MSU’s stunning finish: ‘It felt like a dream’
Ann Arbor — Mark Dantonio said his jaw dropped. Connor Cook felt like he was living a dream. Riley Bullough wasn’t sure what happened. Demetrious Cox jumped on Darien Harris, who was streaking onto the field.
Those were just some of the reactions as No. 7 Michigan State pulled off one of the more stunning victories in recent memory when it beat No. 12 Michigan, 27-23, for the seventh time in the last eight meetings against its top rival.
When redshirt freshman safety Jalen Watts-Jackson picked up a fumbled punt and raced 38 yards for the winning touchdown with no time on the clock, bedlam ensued on the field at Michigan Stadium.
Players ran, not really sure where to go. Some looked in shock, tears welling up for many.
“I didn’t know what was happening,” Dantonio said. “I was like … I was with all of you, some green, some blue. Everybody probably with their mouths dropped open. As we scooped it up, I thought we could get it down and have one second to kick it, but when I saw the zeros up there I knew we had to score.
“Incredible ending to a great football game. That is why football is loved so much in America, things like this happen. Every now and then they happen.”
It was enough to have Michigan State players in tears with Michigan’s players and stunned fans wondering what had just happened.
Michigan State offensive lineman Brian Allen said the first thing he saw was linebacker Byron Bullough crying near the 50-yard line.
“This game just means so much to his family,” Allen said.
Riley Bullough had just looked away when the play began, only to look up and wonder what he was watching.
“It was crazy,” he said. “I truly didn’t know what happened. I looked back and we’re going the other way. I’m like, ‘What the heck?’ Then we scored, the next thought was, ‘Did he get in?’ Then it was insane. One of the best feelings, literally, ever.”
Just before the final play, Cook was huddled with his offense, trying to come up with a miracle play of their own.
“Obviously, we were hoping to get the ball back and have one play at the end,” Cook said. “I saw he dropped the ball then all of a sudden he got hit. I was hoping we would get tackled soon so we could kick a field goal. He kept running and running and running and I thought, ‘We might as well score the touchdown.’ Then it happened and everyone rushed the field.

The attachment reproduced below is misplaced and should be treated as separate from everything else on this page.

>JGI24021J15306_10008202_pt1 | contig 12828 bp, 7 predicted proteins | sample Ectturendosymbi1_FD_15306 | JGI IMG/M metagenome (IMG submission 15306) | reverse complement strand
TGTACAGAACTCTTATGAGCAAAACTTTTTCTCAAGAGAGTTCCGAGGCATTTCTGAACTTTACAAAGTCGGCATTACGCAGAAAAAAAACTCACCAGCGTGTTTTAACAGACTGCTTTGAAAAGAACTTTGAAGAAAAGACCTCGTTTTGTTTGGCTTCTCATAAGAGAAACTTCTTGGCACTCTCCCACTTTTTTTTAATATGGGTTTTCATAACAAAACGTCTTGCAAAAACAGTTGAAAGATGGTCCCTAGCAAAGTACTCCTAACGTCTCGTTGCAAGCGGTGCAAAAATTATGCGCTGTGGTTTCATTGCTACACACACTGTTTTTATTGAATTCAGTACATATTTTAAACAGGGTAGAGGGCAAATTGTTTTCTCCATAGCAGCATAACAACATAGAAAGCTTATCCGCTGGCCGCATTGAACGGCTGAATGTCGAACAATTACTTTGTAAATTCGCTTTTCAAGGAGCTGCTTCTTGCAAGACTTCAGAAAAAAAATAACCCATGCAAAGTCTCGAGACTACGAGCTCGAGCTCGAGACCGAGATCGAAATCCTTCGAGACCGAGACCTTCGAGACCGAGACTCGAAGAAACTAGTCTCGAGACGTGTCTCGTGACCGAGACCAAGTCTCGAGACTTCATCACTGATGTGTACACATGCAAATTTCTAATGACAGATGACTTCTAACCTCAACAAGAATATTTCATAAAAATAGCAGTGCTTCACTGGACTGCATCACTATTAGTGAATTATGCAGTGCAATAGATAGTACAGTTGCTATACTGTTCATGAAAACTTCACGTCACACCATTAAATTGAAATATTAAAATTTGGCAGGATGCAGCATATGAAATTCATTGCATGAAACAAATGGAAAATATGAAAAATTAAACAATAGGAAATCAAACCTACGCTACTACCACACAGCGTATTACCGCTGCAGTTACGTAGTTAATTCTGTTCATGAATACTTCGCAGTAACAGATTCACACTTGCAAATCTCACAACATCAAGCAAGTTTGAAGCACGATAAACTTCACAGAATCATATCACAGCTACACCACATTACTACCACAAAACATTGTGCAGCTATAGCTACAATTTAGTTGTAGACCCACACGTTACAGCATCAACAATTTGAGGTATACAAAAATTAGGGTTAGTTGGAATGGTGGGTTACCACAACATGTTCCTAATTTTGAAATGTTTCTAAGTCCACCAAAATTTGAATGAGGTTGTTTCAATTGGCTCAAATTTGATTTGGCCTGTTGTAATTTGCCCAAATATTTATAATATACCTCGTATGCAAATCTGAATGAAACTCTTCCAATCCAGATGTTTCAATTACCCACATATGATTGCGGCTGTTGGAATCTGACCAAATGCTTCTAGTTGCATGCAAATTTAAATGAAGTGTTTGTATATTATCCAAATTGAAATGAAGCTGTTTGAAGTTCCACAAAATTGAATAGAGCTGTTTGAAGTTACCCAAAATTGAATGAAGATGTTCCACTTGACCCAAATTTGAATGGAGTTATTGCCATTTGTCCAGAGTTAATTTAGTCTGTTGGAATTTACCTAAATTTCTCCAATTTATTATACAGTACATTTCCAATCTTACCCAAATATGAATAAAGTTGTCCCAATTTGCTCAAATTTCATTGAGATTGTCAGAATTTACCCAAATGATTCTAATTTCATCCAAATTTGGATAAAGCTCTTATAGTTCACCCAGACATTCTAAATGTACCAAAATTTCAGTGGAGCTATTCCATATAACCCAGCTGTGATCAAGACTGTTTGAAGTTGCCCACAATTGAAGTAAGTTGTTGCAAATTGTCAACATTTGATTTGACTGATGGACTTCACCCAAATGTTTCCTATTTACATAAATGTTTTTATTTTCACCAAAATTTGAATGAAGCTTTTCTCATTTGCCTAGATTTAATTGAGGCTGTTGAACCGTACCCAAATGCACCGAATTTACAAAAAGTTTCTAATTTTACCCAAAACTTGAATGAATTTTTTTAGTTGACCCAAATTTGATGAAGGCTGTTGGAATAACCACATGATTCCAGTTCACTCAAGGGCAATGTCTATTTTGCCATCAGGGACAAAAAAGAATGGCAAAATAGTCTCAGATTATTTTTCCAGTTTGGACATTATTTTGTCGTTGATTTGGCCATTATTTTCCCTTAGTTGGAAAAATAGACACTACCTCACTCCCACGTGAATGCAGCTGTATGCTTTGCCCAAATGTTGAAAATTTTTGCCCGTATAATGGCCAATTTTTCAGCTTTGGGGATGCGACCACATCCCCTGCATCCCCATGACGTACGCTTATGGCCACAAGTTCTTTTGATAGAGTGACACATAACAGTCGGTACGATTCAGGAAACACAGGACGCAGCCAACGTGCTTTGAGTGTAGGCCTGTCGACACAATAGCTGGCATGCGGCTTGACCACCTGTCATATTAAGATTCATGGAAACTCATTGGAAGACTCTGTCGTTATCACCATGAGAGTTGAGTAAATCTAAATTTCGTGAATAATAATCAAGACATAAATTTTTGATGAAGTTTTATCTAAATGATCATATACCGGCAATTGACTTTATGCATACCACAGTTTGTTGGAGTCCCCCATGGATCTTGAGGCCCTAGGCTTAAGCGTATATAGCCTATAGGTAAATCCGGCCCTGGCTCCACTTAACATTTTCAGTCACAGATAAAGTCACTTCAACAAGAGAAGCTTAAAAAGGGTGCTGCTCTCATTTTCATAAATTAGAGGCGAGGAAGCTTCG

“Honestly, it felt like a dream. I was running over to our student section, our parent section and celebrating with my family. Honestly, I’ve never felt anything like that.”
It was fitting that Michigan State won the game on special teams.
The Spartans have struggled mightily all season in that aspect and Saturday was no different. They allowed 129 in return yards to Michigan’s Jabrill Peppers, and they turned to backup quarterback Tyler O’Connor for every punt but one. Michigan State punted five times for an average of 37.2 yards while the idea of kicking a field goal seemed like it was never an option.
With Michigan State facing a fourth down at the Michigan 28 in first quarter, the Spartans went for it instead of attempting a field goal, which is not a difficult decision considering kicker Michael Geiger is 5-for-9 this year.
“If we come in here with a loss, I’d have to say we gotta play better on special teams,” Dantonio said. “Because I thought Peppers was outstanding. He made plays, changed field position in the game. We need to continue to play better on special teams because we didn’t.
“We said we had to come up with plus-one big plays on special teams. We just waited till there was no time on the clock to get it, but we got the right one. We got the one that eventually won it for us.”
Fixing the special teams will certainly be an ongoing issue for the Michigan State (7-0, 3-0 Big Ten) as it moves forward with its goals intact.
On this night, however, the Spartans were planning to bask in the amazing victory.
“I’m gonna play a little pool when we get home,” Dantonio said. “I’ll have Paul Bunyan right in the middle of the table. We’ll invite the team and the coaches over and then decompress.”